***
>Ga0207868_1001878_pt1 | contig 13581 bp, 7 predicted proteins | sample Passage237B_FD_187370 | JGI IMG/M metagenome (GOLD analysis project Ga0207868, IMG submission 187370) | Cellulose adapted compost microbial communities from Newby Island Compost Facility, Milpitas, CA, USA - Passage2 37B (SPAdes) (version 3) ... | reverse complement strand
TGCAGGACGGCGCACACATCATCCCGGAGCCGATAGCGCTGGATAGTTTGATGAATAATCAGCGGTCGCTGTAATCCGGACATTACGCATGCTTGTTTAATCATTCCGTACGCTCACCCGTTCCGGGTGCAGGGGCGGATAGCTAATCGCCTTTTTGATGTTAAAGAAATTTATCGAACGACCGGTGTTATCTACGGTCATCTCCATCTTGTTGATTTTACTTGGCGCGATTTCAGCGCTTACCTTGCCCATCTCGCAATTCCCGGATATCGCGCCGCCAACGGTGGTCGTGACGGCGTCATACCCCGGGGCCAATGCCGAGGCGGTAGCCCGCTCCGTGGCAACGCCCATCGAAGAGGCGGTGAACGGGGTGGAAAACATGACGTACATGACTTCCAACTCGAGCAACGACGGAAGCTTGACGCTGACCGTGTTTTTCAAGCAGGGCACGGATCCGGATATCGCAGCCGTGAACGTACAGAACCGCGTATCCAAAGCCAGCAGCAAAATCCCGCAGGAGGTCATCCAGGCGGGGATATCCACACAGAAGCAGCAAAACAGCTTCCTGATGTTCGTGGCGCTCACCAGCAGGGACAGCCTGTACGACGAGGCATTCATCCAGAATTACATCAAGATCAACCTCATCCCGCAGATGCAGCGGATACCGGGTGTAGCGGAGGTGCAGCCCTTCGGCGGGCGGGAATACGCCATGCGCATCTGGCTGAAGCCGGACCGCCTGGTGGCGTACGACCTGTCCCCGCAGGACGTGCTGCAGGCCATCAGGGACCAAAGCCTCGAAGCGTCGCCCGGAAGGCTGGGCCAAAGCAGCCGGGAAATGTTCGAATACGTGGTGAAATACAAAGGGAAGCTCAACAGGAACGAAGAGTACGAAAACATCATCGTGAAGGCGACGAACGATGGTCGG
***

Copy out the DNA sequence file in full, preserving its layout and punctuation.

>Ga0207868_1001878_pt1 | contig 13581 bp, 7 predicted proteins | sample Passage237B_FD_187370 | JGI IMG/M metagenome (GOLD analysis project Ga0207868, IMG submission 187370) | Cellulose adapted compost microbial communities from Newby Island Compost Facility, Milpitas, CA, USA - Passage2 37B (SPAdes) (version 3) ... | reverse complement strand
TGCAGGACGGCGCACACATCATCCCGGAGCCGATAGCGCTGGATAGTTTGATGAATAATCAGCGGTCGCTGTAATCCGGACATTACGCATGCTTGTTTAATCATTCCGTACGCTCACCCGTTCCGGGTGCAGGGGCGGATAGCTAATCGCCTTTTTGATGTTAAAGAAATTTATCGAACGACCGGTGTTATCTACGGTCATCTCCATCTTGTTGATTTTACTTGGCGCGATTTCAGCGCTTACCTTGCCCATCTCGCAATTCCCGGATATCGCGCCGCCAACGGTGGTCGTGACGGCGTCATACCCCGGGGCCAATGCCGAGGCGGTAGCCCGCTCCGTGGCAACGCCCATCGAAGAGGCGGTGAACGGGGTGGAAAACATGACGTACATGACTTCCAACTCGAGCAACGACGGAAGCTTGACGCTGACCGTGTTTTTCAAGCAGGGCACGGATCCGGATATCGCAGCCGTGAACGTACAGAACCGCGTATCCAAAGCCAGCAGCAAAATCCCGCAGGAGGTCATCCAGGCGGGGATATCCACACAGAAGCAGCAAAACAGCTTCCTGATGTTCGTGGCGCTCACCAGCAGGGACAGCCTGTACGACGAGGCATTCATCCAGAATTACATCAAGATCAACCTCATCCCGCAGATGCAGCGGATACCGGGTGTAGCGGAGGTGCAGCCCTTCGGCGGGCGGGAATACGCCATGCGCATCTGGCTGAAGCCGGACCGCCTGGTGGCGTACGACCTGTCCCCGCAGGACGTGCTGCAGGCCATCAGGGACCAAAGCCTCGAAGCGTCGCCCGGAAGGCTGGGCCAAAGCAGCCGGGAAATGTTCGAATACGTGGTGAAATACAAAGGGAAGCTCAACAGGAACGAAGAGTACGAAAACATCATCGTGAAGGCGACGAACGATGGTCGG